Congress should overhaul the operations of mortgage repurchasers Fannie Mae and Freddie Mac by focusing their portfolios on affordable housing and making it clear that the government will not bail them out if the companies overextend themselves outside of that arena.
Those were the first public remarks by Federal Reserve Chairman Ben Bernanke on GSE reform as Congress continues to debate legislation in the wake of the accounting and management scandals at Fannie and Freddie.
Speaking at the Independent Community Bankers of America’s annual convention in Honolulu, Hawaii, Bernanke echoed warnings by his predecessor that Fannie and Freddie could pose a systemic risk to the financial markets if they are allowed to grow unchecked.
Although the government-sponsored entities, or GSEs, were converted to for-profit, publicly traded companies in the late 1960s, they are still able to borrow money at lower interest rates than competitors because of a belief that the government will bail them out if they become overextended, Bernanke said.
“The perception of government backing allows Fannie and Freddie to borrow in open capital markets at an interest rate only slightly above that paid by the U.S. Treasury and below that paid by other private participants in mortgage markets,” Bernanke said.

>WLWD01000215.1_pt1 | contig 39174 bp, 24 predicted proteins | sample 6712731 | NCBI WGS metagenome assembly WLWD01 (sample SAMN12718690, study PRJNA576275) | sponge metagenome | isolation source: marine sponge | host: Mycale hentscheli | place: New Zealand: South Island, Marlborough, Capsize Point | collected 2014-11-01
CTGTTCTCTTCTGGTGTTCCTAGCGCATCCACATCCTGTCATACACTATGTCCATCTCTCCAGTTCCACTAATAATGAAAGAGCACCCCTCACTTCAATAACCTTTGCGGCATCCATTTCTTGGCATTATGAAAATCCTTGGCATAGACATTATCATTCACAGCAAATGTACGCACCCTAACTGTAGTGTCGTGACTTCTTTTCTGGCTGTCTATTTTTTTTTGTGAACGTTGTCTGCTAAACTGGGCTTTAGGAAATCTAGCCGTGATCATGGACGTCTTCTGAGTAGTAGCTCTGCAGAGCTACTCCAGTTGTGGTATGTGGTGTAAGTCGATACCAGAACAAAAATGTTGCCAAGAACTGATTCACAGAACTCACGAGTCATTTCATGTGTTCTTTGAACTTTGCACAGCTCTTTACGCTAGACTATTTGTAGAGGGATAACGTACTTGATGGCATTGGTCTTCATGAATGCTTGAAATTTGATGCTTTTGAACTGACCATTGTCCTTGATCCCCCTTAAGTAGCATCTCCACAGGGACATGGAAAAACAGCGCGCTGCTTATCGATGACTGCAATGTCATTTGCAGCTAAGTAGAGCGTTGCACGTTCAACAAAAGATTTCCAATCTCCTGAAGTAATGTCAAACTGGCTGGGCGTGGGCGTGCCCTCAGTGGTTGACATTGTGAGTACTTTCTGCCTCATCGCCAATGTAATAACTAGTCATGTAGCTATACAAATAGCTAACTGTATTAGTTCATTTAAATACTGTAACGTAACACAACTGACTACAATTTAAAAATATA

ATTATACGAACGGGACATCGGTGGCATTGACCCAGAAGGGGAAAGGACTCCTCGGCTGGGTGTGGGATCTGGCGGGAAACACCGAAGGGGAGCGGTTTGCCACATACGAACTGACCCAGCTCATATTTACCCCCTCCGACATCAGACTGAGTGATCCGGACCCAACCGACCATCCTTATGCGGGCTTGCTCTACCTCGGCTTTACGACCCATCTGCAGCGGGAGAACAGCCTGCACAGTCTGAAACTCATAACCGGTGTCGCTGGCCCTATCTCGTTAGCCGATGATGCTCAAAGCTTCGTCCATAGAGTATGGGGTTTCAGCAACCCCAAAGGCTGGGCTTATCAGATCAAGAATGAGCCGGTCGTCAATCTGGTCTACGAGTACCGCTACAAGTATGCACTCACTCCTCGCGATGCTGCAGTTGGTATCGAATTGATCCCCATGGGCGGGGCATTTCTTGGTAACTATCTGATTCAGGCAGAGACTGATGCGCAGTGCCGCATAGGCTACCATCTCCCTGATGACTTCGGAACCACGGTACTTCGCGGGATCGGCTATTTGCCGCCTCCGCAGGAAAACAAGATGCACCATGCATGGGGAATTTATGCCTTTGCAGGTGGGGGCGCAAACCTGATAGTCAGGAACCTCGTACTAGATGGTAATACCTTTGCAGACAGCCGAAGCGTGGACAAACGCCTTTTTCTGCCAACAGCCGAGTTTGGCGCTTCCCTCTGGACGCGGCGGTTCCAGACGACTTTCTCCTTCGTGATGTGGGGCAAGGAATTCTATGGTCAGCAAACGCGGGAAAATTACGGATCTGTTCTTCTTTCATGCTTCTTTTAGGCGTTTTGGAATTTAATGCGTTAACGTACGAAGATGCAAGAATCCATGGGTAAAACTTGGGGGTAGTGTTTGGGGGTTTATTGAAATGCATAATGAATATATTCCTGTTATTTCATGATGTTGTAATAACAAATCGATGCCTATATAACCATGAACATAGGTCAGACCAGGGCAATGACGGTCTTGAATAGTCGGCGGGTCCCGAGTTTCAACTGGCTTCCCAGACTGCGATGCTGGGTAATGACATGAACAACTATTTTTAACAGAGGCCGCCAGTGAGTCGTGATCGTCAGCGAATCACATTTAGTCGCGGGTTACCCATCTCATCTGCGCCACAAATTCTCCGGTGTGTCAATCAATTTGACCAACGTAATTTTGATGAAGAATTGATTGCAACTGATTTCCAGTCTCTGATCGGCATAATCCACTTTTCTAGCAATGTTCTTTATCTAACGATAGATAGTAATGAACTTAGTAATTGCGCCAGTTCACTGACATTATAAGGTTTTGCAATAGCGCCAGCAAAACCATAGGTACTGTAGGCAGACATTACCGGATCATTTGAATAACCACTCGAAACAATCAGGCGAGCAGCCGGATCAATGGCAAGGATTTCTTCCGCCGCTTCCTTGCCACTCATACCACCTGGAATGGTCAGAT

Unlike other private firms, “the GSEs face little or no market discipline from their senior debt holders because of the belief among market participants that the U.S. government will back these institutions under almost any circumstances.”
To encourage creditors to either reduce their exposure to Freddie and Fannie’s debts or charge more when they feel the GSEs are taking more risk, Bernanke said GSE reform legislation should establish a mandatory process for placing the companies into receivership if they run into financial difficulties.
The process must ensure “that both the shareholders and creditors of a failed GSE will bear financial losses,” Bernanke said. “Only if GSE debt holders are persuaded that the failure of a GSE will subject them to losses will they have an incentive to exert market discipline.”
Although the GSEs are supposed to provide liquidity to mortgage lending market that reduces the cost of home loans for average Americans, Bernanke said there’s little evidence that they have.
The Office of Federal Housing Enterprise Oversight estimates that less than 30 percent of the GSEs’ current portfolio holdings support affordable housing.
Bernanke said pools of mortgage-backed securities have “become extremely deep and liquid,” and that the GSE’s purchases of highly rated mortgages and their own mortgage-backed securities are “unlikely to do much to enhance liquidity in the secondary markets for these assets or to promote affordable housing.”
By mandating that Freddie and Fannie’s senior debt — the portion investors see as government-backed — be used to finance affordable housing and other assets with “a clear and measurable public benefit,” Congress could limit the size of the GSEs’ portfolios while preserving their ability to generate a profit.
Bernanke said he is not advocating that the GSEs reduce their exposure to subprime loans, and that an approach emphasizing affordable housing can be implemented without increasing risk.